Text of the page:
Teachers, police officers weigh in on fast food wage hike

ALBANY, N.Y. (NEWS10) – Some fast food workers are calling this a bittersweet victory, but others are outraged that if the wage board’s recommendations are accepted, in a few years, people working at places like McDonald’s would be making more money than those who put their lives on the line.

After months of rallies and protests, fast food workers are getting what they’ve been fighting for. The New York Wage Board is recommending a $15 minimum wage for all fast food workers, but those in the industry tell NEWS10ABC the board’s suggested timeline isn’t good enough.

“My paycheck is only going to go up $50. It’s not going to help my family for another six years,” said Stacy Ellis, a worker at McDonald’s.

That’s because the board is recommending the increase be phased in. The wage for workers outside of NYC will go up about $1 per year, reaching $15 by 2021.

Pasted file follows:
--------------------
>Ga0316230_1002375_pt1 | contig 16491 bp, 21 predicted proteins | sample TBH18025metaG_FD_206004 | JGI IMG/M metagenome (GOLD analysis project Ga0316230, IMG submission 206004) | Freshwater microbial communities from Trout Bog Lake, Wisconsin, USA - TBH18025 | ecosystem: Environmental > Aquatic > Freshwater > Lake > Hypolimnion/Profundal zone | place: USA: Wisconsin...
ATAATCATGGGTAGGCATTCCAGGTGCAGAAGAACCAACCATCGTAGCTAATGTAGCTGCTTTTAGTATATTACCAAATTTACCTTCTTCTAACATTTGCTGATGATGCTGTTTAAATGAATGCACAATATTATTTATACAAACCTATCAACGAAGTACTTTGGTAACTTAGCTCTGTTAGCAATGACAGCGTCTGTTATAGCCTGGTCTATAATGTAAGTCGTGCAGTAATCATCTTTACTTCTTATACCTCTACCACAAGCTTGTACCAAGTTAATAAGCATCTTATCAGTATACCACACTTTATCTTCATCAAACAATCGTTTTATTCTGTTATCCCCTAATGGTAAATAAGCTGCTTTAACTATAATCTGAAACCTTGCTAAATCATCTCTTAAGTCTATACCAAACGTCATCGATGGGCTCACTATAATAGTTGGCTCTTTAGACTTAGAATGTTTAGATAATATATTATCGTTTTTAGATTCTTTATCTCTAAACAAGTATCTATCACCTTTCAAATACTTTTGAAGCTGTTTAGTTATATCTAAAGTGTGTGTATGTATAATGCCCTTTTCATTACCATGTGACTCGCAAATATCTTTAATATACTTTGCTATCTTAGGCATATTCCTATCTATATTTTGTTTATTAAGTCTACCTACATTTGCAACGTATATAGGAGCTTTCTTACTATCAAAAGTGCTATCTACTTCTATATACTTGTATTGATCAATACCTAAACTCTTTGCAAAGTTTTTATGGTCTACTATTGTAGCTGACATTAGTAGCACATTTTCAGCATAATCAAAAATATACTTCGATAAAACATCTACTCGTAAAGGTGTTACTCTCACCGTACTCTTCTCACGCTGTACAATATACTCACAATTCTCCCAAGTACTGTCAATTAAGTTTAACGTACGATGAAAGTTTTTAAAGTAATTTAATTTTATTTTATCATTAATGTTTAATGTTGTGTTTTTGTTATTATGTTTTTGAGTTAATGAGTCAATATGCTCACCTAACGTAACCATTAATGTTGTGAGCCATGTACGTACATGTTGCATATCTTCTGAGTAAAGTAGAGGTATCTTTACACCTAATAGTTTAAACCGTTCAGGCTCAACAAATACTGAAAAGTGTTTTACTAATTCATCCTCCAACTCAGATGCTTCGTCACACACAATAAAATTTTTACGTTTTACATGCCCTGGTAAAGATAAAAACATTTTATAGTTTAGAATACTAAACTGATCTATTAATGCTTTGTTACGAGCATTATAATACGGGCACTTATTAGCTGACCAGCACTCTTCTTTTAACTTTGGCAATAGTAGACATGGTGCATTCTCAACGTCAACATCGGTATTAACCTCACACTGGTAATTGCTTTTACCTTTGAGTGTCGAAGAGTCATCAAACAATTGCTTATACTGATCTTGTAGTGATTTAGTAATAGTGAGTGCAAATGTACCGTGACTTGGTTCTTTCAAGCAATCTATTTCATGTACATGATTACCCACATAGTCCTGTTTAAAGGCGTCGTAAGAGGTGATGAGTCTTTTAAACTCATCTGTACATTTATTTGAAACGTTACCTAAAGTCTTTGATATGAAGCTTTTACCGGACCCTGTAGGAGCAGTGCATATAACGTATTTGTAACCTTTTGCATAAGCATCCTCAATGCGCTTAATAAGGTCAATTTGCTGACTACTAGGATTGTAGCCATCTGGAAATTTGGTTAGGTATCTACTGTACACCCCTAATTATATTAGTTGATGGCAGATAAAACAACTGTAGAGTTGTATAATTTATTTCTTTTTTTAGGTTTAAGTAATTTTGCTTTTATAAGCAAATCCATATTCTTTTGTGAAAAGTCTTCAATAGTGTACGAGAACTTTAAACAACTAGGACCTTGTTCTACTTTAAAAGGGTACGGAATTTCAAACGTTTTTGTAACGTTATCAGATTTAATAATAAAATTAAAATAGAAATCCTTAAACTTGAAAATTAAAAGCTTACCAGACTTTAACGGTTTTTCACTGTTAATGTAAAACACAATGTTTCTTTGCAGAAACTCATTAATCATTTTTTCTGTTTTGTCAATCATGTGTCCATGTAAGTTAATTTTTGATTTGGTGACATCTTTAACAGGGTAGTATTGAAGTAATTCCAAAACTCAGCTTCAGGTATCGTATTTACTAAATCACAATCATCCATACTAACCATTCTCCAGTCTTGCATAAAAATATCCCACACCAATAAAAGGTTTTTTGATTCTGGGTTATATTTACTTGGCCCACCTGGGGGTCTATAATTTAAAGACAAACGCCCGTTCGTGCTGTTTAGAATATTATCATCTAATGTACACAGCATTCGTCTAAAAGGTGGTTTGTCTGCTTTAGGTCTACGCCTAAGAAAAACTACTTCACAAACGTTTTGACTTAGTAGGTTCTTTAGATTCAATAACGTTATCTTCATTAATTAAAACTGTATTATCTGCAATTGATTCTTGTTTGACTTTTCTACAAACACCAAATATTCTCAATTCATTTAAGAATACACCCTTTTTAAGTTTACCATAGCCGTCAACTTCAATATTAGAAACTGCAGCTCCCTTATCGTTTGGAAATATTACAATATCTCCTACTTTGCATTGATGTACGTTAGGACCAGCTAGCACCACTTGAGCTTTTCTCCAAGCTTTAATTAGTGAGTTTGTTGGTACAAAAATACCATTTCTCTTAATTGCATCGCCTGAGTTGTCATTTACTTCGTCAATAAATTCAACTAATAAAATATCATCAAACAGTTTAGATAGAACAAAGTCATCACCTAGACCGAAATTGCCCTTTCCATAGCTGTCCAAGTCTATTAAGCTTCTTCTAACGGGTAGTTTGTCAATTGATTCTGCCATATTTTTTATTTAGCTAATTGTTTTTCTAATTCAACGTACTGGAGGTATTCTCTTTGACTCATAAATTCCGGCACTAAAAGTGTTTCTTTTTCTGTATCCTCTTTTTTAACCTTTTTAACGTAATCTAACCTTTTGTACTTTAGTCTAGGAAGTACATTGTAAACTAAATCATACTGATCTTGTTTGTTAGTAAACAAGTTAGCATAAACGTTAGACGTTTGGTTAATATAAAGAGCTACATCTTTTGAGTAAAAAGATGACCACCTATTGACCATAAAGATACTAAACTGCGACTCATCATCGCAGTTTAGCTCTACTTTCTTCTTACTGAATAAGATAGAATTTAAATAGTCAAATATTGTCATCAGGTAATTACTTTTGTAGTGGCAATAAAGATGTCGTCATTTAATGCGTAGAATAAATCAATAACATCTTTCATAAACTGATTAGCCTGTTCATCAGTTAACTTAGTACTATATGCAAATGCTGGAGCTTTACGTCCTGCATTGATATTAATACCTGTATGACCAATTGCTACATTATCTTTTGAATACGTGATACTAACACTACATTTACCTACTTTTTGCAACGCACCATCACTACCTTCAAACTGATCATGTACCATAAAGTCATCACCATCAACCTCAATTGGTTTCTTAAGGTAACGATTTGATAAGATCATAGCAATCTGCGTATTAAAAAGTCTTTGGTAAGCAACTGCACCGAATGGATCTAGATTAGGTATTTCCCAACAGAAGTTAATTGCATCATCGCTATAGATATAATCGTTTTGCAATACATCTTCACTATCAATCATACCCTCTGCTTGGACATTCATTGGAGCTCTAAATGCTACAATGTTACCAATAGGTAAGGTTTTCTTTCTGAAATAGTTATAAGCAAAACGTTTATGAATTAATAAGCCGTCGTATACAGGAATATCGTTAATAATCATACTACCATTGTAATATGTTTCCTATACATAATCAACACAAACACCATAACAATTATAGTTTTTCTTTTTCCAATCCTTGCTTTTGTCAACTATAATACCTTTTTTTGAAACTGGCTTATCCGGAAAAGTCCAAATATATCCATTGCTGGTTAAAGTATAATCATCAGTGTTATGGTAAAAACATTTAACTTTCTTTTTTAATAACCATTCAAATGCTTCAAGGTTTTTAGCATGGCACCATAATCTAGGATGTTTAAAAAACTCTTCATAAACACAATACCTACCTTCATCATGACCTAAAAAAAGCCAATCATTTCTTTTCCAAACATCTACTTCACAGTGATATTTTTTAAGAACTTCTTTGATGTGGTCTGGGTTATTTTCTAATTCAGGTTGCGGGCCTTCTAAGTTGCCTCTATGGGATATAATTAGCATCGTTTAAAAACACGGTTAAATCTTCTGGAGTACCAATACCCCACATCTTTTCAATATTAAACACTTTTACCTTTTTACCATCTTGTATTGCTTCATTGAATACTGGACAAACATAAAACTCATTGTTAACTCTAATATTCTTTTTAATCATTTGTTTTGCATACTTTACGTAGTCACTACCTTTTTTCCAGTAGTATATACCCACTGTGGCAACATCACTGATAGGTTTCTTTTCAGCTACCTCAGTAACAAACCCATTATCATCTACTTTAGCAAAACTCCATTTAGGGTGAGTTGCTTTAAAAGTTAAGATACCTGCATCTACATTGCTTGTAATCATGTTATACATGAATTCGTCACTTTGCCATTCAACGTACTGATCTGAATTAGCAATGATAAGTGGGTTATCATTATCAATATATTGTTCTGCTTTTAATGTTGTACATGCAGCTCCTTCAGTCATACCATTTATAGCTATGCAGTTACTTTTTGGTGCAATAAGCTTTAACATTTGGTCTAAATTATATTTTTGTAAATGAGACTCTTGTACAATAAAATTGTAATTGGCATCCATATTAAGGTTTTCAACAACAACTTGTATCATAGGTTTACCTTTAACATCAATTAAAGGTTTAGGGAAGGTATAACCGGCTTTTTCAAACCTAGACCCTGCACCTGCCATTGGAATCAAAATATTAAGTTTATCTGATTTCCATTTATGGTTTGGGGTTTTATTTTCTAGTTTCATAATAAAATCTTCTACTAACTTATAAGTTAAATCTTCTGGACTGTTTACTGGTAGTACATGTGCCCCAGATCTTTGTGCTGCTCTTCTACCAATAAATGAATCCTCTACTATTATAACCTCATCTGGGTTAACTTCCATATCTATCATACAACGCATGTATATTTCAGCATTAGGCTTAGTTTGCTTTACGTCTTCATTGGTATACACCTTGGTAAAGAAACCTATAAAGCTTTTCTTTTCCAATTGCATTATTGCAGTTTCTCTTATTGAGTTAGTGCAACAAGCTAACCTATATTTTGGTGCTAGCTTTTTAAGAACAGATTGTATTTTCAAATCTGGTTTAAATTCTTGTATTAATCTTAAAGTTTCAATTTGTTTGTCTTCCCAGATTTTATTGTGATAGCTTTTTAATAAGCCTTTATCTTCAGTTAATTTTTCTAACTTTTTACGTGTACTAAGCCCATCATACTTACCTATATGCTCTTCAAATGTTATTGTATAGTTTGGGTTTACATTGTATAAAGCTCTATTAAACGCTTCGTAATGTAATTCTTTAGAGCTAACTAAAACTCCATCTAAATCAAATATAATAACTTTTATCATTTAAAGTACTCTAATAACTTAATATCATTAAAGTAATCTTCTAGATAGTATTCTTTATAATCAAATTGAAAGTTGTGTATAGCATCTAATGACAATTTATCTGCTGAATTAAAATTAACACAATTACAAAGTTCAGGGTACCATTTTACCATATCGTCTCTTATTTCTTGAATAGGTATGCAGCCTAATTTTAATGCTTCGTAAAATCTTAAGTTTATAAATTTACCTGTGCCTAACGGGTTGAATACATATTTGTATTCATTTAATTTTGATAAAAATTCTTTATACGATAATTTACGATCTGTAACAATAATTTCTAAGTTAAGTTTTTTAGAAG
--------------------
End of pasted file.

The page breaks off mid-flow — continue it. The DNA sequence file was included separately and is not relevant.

“I would love to put his little Nike sneakers on, buy him little socks, I can’t do that by myself,” said Amanda More, a worker at McDonald’s.

But the announcement brewed a social media storm.

People blasted the decision on Facebook, posting that the industry is not a job that requires years of education and experience. Some argued there are other hard working people that deserve this raise, including a teacher who commented she doesn’t even make that much money. Some Capital Region police officers don’t even make that much.

“Making $13.83 an hour, putting on the uniform, putting on my belt and go out there and answer a call that you don’t know if you’re going to make it home at the end of the day,” said Officer Corey Wagner, a Cambridge-Greenwich Police Officer.

That’s right, $13.83 to put his life on the line as a cop.

Officer Corey Wagner works two other jobs to make ends meet, on top of facing dangerous situations, for less than $15 an hour.

“Nerves are pumping, thoughts are going through your mind when your racing to a call,” Officer Wagner said.

New York Attorney General Eric Schneiderman echoes those concerns. He’s supporting a minimum wage increase across the board and is hoping this step in the fast food industry will build that momentum.

The state’s acting commissioner of labor will have the final decision on the board’s recommendations.

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